Last year, nail polish sales hit roughly $2 billion. That’s a lot of manicures. But while the nail market is rapidly growing, so too are the concerns of dermatologists who have seen a recent spike in nail polish-related skin allergies. The logic, according to Beverly Hills dermatologist Debra Luftman, MD, is this: “You get a mani, then scratch your skin with your polished nails and [chemicals in the polish] cause redness, itchiness and bumps,” she explains. The interesting part, Luftman tells LivingHealthy, is how susceptible our eyes are to lacquer irritation. “Nail polish is the most common cause of eyelid dermatitis,” says The Beauty Prescription author.
If you’re experiencing sensitivities, you can blame one of two possibilities: allergic contact dermatitis, which is an allergic reaction to a specific ingredient (usually preservatives, solvents or colorants in nail polish), or irritant contact dermatitis, which is an interaction caused by the formula itself, says Richard Mizuguchi, MD, assistant clinical professor of dermatology at Icahn School of Medicine at Mount Sinai in New York City.
Your easy fix for both? Avoid gel and acrylic formulas (which are typically chemical-laden and require a harsh, lengthy removal process) and switch to “5-free” polishes that are made without formaldehyde, dibutyl phthalate, toluene, camphor and formaldehyde resin—the most common irritants in nail enamel. If you’re part of the 50 percent of women who report having sensitive skin or are one of the 31.6 million people dealing with eczema, steer clear of metallic shades altogether, adds Luftman. “Nickel and metal [allergic] reactions can occur on top of chemical ones,” she says.
Allergies typically occur where you’ve applied polish—on the nail bed and around the fingernails—but they can also pop up in places you touch frequently, like your eyelids, face and neck. Initially, you’ll experience a stinging or burning sensation, which may develop into redness, itching, swelling and even blistering, says Mizuguchi. Other possible symptoms are discolored or stained nails, and even worse, a secondary skin infection. While most reactions happen immediately, they can show up anywhere from 48 to 72 hours later, and in some cases, turn up as long as 10 days after the initial contact. Luftman’s rule: “If the rash gets progressively worse, see your dermatologist.”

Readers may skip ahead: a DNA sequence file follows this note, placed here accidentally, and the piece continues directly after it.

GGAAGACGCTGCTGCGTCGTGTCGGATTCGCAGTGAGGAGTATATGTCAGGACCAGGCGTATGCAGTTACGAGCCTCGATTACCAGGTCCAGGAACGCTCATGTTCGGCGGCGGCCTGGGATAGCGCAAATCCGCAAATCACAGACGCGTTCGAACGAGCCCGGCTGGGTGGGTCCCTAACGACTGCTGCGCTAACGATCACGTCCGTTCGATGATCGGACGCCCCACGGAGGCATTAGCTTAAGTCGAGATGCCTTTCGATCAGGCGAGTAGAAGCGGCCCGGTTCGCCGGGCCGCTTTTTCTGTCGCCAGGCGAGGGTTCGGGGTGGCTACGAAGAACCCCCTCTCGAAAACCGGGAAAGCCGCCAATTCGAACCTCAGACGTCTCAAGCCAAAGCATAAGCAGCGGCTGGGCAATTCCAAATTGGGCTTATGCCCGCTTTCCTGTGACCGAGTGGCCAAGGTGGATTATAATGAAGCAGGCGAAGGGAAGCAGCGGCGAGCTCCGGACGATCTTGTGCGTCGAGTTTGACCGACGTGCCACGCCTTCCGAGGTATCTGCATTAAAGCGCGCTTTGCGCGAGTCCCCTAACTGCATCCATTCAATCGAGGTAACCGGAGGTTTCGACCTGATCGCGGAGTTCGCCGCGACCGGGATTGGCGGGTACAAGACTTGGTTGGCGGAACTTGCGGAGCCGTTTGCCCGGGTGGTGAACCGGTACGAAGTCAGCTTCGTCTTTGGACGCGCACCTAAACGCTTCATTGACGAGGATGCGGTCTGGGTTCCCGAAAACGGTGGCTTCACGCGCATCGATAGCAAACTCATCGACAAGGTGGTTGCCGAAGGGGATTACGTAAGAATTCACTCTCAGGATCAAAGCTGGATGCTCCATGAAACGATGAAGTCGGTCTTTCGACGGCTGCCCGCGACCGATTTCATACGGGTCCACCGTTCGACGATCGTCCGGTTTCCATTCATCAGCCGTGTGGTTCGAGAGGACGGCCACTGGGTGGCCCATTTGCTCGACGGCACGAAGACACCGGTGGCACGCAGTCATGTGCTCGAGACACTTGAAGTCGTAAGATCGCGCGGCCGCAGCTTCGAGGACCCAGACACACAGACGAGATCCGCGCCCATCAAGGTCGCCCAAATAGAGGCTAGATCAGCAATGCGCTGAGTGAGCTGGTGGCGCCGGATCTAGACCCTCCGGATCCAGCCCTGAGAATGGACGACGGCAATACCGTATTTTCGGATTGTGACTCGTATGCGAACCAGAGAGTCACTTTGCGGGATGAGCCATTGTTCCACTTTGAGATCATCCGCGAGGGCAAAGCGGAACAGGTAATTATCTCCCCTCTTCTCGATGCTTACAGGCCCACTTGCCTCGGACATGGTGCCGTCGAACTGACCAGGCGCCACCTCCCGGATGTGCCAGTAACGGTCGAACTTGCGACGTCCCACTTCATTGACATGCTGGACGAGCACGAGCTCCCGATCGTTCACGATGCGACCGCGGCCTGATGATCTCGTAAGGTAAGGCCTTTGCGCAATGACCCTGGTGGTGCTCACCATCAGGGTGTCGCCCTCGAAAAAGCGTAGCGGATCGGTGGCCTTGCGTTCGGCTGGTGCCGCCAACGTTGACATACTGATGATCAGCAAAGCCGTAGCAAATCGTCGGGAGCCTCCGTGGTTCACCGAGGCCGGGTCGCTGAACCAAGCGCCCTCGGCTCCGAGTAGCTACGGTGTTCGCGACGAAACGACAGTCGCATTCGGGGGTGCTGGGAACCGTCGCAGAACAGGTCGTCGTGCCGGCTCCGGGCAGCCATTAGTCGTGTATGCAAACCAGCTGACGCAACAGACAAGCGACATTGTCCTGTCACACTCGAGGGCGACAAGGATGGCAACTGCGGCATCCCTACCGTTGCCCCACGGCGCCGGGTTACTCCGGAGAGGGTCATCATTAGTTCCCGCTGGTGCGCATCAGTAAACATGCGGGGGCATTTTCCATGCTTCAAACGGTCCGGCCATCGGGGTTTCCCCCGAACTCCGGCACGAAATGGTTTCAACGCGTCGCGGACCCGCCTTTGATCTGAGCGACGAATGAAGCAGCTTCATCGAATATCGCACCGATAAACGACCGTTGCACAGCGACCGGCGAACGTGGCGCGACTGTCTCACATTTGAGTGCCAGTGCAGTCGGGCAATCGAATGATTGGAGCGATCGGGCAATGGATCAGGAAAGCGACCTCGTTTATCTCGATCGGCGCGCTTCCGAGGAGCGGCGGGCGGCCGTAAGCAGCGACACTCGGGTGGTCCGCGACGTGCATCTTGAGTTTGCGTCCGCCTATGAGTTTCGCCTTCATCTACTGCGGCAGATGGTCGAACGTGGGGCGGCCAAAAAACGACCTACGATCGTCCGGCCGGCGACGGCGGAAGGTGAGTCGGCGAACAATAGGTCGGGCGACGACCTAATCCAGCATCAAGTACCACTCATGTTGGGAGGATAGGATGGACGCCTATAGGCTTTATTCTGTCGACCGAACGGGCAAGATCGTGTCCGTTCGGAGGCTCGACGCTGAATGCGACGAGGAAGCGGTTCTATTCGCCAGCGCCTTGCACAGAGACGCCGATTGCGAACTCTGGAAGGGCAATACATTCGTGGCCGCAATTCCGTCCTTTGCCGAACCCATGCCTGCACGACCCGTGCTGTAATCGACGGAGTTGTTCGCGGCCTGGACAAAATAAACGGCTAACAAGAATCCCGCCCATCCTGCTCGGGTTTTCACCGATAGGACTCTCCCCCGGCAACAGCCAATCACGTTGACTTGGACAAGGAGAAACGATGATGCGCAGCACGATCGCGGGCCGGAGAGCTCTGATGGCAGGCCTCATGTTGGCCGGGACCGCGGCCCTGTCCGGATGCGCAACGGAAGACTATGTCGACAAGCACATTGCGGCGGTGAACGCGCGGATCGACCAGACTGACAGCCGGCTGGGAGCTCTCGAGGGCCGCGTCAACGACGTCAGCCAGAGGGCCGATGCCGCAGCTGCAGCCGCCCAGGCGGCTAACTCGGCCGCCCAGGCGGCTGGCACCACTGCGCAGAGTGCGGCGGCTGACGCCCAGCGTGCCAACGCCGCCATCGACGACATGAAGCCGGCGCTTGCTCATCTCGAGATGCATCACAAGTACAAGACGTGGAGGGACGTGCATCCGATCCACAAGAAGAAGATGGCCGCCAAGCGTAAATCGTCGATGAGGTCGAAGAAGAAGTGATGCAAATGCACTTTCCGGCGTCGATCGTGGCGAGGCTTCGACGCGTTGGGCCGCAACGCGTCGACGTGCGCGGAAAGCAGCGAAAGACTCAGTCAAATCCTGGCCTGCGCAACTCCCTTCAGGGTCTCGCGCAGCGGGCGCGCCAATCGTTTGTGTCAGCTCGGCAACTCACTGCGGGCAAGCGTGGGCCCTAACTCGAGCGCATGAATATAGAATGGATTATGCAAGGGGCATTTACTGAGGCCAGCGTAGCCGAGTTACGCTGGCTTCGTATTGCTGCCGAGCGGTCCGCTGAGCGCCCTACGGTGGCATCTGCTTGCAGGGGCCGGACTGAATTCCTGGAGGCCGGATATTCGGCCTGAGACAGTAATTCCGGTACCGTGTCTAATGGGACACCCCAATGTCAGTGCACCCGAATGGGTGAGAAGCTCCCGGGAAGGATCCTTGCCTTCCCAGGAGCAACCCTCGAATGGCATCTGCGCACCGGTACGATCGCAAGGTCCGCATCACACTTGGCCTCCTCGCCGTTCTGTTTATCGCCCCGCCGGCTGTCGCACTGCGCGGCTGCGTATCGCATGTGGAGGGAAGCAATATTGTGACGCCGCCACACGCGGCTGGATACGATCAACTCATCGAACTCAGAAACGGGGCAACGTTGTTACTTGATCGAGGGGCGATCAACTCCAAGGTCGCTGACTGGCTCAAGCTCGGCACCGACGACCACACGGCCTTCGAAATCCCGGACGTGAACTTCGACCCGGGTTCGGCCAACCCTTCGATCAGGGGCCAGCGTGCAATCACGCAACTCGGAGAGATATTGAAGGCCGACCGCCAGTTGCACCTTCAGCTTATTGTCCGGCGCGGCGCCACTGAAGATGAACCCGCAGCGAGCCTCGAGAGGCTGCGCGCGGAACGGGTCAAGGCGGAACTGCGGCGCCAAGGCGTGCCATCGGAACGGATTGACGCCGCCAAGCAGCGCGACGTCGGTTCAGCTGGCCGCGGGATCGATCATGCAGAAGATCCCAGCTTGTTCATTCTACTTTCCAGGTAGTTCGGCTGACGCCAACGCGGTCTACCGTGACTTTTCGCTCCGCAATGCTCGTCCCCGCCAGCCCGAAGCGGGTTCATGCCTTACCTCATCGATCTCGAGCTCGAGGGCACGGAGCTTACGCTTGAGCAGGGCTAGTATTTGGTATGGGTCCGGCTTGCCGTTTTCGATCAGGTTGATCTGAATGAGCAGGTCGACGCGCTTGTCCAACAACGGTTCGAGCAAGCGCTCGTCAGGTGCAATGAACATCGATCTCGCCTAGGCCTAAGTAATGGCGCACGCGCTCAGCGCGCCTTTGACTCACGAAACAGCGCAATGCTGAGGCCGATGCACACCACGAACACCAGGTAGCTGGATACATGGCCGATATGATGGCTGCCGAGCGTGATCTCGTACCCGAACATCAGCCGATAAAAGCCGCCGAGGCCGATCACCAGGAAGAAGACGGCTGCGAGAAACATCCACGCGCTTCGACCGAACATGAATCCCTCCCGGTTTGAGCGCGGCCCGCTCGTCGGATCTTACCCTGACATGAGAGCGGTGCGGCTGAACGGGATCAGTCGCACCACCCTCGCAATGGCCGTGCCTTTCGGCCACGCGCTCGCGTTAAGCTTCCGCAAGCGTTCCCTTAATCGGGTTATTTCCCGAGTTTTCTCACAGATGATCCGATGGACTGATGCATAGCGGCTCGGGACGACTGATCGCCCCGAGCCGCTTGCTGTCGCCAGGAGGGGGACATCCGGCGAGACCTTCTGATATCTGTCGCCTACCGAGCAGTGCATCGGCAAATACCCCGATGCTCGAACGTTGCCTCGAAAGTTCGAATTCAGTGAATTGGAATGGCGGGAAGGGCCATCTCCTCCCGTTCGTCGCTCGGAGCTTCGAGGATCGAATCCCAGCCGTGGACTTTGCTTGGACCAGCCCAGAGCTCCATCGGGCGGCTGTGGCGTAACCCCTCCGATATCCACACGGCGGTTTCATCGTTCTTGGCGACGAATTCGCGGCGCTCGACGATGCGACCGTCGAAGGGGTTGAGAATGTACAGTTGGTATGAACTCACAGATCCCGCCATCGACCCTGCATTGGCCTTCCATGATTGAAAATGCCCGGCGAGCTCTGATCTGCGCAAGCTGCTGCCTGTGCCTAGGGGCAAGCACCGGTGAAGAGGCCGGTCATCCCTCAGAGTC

In general, the longer the polish stays on, the greater the risk of an allergic reaction, so you’ll want to remove it immediately with a gentle, acetone-free nail polish remover like RGB Nail Care in Remove Pads and refrain from putting anything on your nails until your symptoms clear up. To soothe irritated skin, use an over-the-counter or prescription cortisone cream and take an antihistamine like Benadryl if you’re dealing with welts or acne-like bumps.
Going forward, read ingredient labels and consider using nontoxic, petrochemical-free formulas like RMS Beauty nail polish to minimize irritant exposure. Also worth doing with any new polish, says Mizuguchi, is “patch testing on one nail before doing your whole mani.” Easy and effective.
- Switch to a nontoxic petrochemical and 5-free nail polish formula to reduce exposure to common skin irritants like formaldehyde and dibutyl phthalate.